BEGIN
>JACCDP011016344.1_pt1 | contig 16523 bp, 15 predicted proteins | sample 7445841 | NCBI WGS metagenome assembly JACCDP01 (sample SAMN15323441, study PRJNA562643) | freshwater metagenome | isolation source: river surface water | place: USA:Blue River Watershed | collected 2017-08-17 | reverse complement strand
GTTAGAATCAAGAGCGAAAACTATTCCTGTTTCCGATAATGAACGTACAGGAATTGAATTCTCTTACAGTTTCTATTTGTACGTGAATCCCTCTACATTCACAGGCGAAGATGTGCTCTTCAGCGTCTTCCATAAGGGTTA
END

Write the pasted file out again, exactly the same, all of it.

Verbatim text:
>JACCDP011016344.1_pt1 | contig 16523 bp, 15 predicted proteins | sample 7445841 | NCBI WGS metagenome assembly JACCDP01 (sample SAMN15323441, study PRJNA562643) | freshwater metagenome | isolation source: river surface water | place: USA:Blue River Watershed | collected 2017-08-17 | reverse complement strand
GTTAGAATCAAGAGCGAAAACTATTCCTGTTTCCGATAATGAACGTACAGGAATTGAATTCTCTTACAGTTTCTATTTGTACGTGAATCCCTCTACATTCACAGGCGAAGATGTGCTCTTCAGCGTCTTCCATAAGGGTTA